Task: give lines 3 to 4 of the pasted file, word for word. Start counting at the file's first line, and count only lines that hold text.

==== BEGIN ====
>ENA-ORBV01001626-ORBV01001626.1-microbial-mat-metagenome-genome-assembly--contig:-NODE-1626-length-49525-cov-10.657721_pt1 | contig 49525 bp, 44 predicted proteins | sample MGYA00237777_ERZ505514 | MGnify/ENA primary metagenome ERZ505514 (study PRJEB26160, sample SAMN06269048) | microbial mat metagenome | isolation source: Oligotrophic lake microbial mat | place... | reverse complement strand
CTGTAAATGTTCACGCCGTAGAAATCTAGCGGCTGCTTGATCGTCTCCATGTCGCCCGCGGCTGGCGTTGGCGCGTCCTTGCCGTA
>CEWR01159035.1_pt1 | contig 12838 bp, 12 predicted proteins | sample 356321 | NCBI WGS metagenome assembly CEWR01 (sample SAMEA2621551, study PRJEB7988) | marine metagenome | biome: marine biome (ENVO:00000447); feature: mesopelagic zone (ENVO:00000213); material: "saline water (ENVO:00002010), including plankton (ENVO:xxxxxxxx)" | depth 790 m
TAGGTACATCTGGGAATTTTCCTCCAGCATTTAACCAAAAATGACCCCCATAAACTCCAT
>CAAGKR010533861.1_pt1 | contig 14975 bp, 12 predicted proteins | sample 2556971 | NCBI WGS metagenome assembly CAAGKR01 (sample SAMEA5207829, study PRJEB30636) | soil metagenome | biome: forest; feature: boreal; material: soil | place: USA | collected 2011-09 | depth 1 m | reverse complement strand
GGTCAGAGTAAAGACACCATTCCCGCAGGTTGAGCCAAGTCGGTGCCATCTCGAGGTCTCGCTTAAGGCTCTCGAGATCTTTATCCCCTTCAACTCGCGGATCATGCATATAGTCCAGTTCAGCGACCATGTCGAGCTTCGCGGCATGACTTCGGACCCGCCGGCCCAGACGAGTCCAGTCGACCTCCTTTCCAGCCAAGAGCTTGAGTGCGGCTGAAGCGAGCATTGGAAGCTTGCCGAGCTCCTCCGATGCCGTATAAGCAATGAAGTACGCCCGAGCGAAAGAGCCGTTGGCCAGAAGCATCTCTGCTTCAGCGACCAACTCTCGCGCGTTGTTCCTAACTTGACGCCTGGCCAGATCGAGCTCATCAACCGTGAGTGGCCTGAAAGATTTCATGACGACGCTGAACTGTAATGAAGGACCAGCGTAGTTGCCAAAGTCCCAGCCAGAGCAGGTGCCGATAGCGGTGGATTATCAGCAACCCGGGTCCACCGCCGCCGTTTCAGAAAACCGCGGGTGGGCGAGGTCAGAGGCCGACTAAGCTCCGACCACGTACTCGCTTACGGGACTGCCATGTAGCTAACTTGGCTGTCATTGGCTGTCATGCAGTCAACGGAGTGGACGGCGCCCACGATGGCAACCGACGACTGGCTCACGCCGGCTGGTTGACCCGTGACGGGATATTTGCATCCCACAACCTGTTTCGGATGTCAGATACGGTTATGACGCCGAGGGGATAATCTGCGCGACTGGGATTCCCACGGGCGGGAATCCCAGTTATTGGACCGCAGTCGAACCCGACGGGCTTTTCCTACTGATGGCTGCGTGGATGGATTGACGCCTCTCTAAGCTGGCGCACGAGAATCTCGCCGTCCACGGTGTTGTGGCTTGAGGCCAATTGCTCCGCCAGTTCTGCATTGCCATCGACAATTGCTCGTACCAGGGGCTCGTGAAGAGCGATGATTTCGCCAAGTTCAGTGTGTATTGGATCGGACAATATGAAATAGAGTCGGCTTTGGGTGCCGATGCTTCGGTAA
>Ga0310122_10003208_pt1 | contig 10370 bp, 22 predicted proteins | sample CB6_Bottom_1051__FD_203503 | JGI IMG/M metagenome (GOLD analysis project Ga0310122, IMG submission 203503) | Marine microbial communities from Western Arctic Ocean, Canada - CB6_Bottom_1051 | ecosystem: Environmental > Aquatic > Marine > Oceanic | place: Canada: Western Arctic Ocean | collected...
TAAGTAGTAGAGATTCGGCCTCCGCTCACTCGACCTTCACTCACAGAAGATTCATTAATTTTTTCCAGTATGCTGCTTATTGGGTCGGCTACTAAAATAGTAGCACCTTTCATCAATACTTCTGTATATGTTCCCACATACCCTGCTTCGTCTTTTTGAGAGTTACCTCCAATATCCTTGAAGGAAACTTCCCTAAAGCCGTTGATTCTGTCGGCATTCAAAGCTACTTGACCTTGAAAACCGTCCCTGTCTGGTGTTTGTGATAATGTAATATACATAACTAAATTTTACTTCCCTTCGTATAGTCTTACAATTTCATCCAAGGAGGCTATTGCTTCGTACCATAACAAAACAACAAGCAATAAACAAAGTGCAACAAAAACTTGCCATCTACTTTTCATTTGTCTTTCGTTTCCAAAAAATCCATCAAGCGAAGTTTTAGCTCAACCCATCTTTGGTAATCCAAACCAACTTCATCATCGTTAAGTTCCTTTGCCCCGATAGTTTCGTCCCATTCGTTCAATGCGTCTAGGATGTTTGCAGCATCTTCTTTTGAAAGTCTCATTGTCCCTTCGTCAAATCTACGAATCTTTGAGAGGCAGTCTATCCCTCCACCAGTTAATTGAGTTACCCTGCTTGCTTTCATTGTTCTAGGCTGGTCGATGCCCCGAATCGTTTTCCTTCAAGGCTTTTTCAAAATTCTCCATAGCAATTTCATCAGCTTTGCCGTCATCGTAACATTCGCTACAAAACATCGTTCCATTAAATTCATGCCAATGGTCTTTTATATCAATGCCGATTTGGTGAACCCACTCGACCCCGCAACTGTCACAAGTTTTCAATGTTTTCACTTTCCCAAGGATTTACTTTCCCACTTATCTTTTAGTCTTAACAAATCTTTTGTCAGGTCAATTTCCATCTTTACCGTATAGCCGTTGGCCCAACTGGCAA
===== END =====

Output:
>CEWR01159035.1_pt1 | contig 12838 bp, 12 predicted proteins | sample 356321 | NCBI WGS metagenome assembly CEWR01 (sample SAMEA2621551, study PRJEB7988) | marine metagenome | biome: marine biome (ENVO:00000447); feature: mesopelagic zone (ENVO:00000213); material: "saline water (ENVO:00002010), including plankton (ENVO:xxxxxxxx)" | depth 790 m
TAGGTACATCTGGGAATTTTCCTCCAGCATTTAACCAAAAATGACCCCCATAAACTCCAT